So there’s a proposal in your town to build a new high school (I chose high school construction because it’s where the money’s at). As with just about everything in life where you stand on the matter depends on your perception of what benefits you will receive.
As an economist (or some shut in with a blog who thinks he’s one) your analysis must begin with a complete rejection of the rational expectations theory. The theory states that people will act according to very well thought through outcomes based on maximizing their ‘utility’ or simply put, satisfying their wants and needs.
Having recently been through a multi-year saga of living in a town debating the merits of a new high school, I can tell you that any evidence of rational thought as to why or why not to build was a rare find. In discussions with pro or con factions I felt as if I was talking to Howard Beale (the crazed news anchor played by Peter Finch in the film Network) on a bender. Yes, it gets that passionate.
So in trying to decide where I really stand on this issue I tried to strip out my own beliefs and look at research and hard data on the economics of new school construction. In hindsight I would have had more success looking for hard data on the Loch Ness Monster or the heterosexuality of Ryan Seacrest.
What I found was mostly heavily partisan based research supporting either the benefits of new or refurbished schools or supporting the abandonment of public schools altogether. With only slight hyperbolae I can say that what’s out there for research on this topic is written by, on the one hand, people who believe school facilities should be the equivalent of the Four Seasons in Dubai or, on the other hand, people who believe the government has no place educating children and such matters should be handled by the private sector or by parents blessed with the wisdom of Aristotle and the math skills of Isaac Newton. But hey, lack of data has never stopped me before so here I goes.
When trying to judge the economic benefit to a community from building a new high school one must consider the relationship between school facilities and academic performance, the relationship between academic performance and housing values, and the relationship between infrastructure development and community utilization (value). Think of this as a hierarchy of needs: You can’t have good performance without a good foundation, you can’t derive benefit without performance, and you can’t derive value without benefit.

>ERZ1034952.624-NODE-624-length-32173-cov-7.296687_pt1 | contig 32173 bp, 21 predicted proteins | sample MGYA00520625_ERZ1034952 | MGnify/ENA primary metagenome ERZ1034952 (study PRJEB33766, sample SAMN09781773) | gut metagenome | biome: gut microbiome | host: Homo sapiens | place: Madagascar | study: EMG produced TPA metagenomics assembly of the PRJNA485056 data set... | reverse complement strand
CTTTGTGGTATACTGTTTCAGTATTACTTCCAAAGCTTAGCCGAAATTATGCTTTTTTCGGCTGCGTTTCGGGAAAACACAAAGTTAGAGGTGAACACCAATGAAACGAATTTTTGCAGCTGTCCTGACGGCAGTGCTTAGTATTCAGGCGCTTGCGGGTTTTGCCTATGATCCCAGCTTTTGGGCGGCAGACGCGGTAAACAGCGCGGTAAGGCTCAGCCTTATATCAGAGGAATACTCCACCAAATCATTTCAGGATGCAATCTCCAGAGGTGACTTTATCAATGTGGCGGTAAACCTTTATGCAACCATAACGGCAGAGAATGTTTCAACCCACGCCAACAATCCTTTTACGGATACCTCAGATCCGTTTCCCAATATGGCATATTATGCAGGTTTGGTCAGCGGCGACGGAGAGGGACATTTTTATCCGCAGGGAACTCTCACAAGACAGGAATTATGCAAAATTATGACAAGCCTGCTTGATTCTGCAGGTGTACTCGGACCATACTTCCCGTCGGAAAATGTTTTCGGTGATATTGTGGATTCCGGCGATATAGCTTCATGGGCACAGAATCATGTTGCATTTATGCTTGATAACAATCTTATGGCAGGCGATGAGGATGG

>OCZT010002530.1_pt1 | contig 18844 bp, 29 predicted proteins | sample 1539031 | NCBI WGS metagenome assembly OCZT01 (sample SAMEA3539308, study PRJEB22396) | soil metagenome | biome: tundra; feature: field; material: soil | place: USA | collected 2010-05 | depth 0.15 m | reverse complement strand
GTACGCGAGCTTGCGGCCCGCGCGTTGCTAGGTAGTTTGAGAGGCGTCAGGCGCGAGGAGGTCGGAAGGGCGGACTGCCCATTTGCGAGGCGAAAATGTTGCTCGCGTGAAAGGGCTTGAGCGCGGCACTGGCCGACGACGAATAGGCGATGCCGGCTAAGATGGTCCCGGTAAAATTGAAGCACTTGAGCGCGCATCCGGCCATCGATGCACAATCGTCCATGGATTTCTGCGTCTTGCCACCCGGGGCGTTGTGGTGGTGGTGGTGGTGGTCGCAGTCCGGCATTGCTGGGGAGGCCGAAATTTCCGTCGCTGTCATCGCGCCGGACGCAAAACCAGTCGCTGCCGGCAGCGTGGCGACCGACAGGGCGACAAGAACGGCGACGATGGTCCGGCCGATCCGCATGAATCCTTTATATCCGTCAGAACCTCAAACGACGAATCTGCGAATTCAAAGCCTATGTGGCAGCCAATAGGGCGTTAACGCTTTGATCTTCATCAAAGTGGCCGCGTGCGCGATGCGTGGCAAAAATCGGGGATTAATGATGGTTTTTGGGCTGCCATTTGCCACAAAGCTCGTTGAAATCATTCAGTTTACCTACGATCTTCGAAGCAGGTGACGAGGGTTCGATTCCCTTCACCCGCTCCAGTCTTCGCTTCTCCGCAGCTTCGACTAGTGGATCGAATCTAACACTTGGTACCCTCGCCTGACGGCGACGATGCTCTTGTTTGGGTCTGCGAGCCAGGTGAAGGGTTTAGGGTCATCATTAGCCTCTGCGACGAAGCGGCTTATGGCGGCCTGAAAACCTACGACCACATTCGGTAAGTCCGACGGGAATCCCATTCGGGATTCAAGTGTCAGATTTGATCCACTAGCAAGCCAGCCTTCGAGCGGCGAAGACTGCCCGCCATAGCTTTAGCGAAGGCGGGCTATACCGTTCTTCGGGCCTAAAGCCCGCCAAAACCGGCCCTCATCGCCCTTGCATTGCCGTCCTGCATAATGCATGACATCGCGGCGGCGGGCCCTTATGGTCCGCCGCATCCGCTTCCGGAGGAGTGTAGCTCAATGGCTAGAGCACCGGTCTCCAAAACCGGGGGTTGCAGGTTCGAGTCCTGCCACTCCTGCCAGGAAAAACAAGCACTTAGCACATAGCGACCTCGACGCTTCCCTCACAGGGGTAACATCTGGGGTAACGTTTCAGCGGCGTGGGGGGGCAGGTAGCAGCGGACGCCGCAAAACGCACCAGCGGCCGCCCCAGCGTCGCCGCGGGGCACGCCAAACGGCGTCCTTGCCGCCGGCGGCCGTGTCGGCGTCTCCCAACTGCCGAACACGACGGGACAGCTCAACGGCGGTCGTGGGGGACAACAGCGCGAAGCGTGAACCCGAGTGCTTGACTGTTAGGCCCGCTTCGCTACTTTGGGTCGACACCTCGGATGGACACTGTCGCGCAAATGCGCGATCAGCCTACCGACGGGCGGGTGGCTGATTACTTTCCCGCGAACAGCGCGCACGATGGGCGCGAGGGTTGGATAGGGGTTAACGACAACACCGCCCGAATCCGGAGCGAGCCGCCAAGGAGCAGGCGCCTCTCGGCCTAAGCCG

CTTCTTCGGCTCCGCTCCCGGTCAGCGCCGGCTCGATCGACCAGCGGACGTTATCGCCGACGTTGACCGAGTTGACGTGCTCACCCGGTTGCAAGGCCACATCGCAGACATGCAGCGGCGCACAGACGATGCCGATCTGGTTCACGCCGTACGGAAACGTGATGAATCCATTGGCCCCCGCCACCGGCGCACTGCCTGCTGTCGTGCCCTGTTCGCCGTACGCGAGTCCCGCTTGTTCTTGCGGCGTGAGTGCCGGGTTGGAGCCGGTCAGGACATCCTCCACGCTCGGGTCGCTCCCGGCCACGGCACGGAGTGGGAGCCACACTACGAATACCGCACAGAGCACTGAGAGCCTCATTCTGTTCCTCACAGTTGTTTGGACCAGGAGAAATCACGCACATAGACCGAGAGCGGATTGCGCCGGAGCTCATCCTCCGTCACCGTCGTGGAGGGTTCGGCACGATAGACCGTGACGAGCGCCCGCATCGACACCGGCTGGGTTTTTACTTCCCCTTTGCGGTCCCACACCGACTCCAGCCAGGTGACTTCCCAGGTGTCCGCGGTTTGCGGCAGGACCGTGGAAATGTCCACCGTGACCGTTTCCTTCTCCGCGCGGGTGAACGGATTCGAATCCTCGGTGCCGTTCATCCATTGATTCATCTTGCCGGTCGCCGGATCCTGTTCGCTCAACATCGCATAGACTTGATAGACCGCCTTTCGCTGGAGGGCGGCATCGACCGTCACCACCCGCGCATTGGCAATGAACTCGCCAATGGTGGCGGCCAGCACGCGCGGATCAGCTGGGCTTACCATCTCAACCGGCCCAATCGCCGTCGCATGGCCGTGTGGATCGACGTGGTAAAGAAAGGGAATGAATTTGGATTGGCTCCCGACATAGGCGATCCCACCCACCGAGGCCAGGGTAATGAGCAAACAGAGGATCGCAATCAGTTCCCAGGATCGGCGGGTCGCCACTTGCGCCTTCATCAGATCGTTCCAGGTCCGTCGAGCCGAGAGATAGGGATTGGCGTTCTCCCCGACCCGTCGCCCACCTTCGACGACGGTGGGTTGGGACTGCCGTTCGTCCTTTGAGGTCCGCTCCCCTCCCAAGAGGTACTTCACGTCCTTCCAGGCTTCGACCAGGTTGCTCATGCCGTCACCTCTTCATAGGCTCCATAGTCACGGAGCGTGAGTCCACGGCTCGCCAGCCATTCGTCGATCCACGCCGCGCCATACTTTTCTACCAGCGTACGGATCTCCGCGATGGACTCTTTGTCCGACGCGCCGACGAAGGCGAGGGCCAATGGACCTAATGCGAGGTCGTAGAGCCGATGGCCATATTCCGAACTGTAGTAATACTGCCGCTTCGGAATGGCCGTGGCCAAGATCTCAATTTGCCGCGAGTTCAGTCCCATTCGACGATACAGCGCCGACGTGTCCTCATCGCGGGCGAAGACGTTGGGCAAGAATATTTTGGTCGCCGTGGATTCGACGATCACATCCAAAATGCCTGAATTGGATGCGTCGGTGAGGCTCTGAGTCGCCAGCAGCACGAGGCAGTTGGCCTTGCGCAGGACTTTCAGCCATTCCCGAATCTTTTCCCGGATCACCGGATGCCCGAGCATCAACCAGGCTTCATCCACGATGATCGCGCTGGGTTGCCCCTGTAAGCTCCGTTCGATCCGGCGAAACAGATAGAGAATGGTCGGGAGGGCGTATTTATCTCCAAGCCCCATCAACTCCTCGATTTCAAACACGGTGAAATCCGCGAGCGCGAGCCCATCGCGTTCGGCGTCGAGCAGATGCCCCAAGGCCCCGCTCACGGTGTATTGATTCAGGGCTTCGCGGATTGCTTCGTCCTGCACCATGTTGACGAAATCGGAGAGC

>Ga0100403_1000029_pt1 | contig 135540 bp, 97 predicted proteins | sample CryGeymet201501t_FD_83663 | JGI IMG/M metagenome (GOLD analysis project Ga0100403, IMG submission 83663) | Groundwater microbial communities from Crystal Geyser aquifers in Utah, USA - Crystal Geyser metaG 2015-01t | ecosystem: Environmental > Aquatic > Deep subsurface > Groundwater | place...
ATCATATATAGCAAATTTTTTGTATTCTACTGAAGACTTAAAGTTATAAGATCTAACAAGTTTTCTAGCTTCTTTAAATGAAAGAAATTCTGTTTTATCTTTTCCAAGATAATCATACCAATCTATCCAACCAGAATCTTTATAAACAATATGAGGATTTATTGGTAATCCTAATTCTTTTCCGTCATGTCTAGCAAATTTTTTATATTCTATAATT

The Relationship of School Facilities to Academic Performance:
This one is easy to sum up: The conditions of school facilities have a direct impact on everything from absenteeism to teacher job satisfaction and job performance. What is not evident is any direct correlation between capital expenditures and academic performance. However, there is strong evidence that without quality facilities there can not be sustainable improvements in performance.
The Relationship of Academic Performance to Housing Values:
Ask any realtor what the top factor for home selection is and they will say school quality. It may not be number one for every buyer but it is the 600 pound gorilla. If you don’t want to take my word for it (and I recommend you don’t) check out the effort the National Association of Realtors is going through to get members to work directly with communities to improve schools and school performance: Schools and Real Estate. Academic or school performance influence on home values is measurable. According to one study (please see the Federal Reserve of New York’s research paper) that used house prices to quantify the value parents place on school quality, the impact of school quality on housing prices suggested an increase of 1.8% - 4.5% for each 5% increase in standardized test scores.
The Relationship of Infrastructure to Community Utilization:
This relationship isn’t as cut and dry as the other two but I wanted to add it because almost every piece of research I looked at mentioned it. In summary, any capital expenditure undertaken by a community should consider as much benefit to the community as possible. Mixed use facilities are one way to achieve lasting and widespread value for a community. The lesson learned here is if you’re going to build something expensive like a high school, make sure you can get as much use out of it as possible. This does not mean you have to build a Taj Ma High School, it merely suggests considering broader community needs and requirements. Don’t provide a specific group with a Mercedes, provide many groups with a Ford.
I call myself a Libertarian because I believe the government (at all levels) should leave me alone with my guns, bourbon, and discount books. But I’m also a realist. A long time ago the founders of this country believed that public education could provide this country with a key element for lasting freedom. Public education, as much as it has been maligned by all shades of the political spectrum, has helped to create a society and economic system of advancement and achievement seen nowhere else. State of the art school facilities do not guarantee economic success but communities that do not invest wisely in their schools can not expect the same level of benefits as those that do. Choose wisely.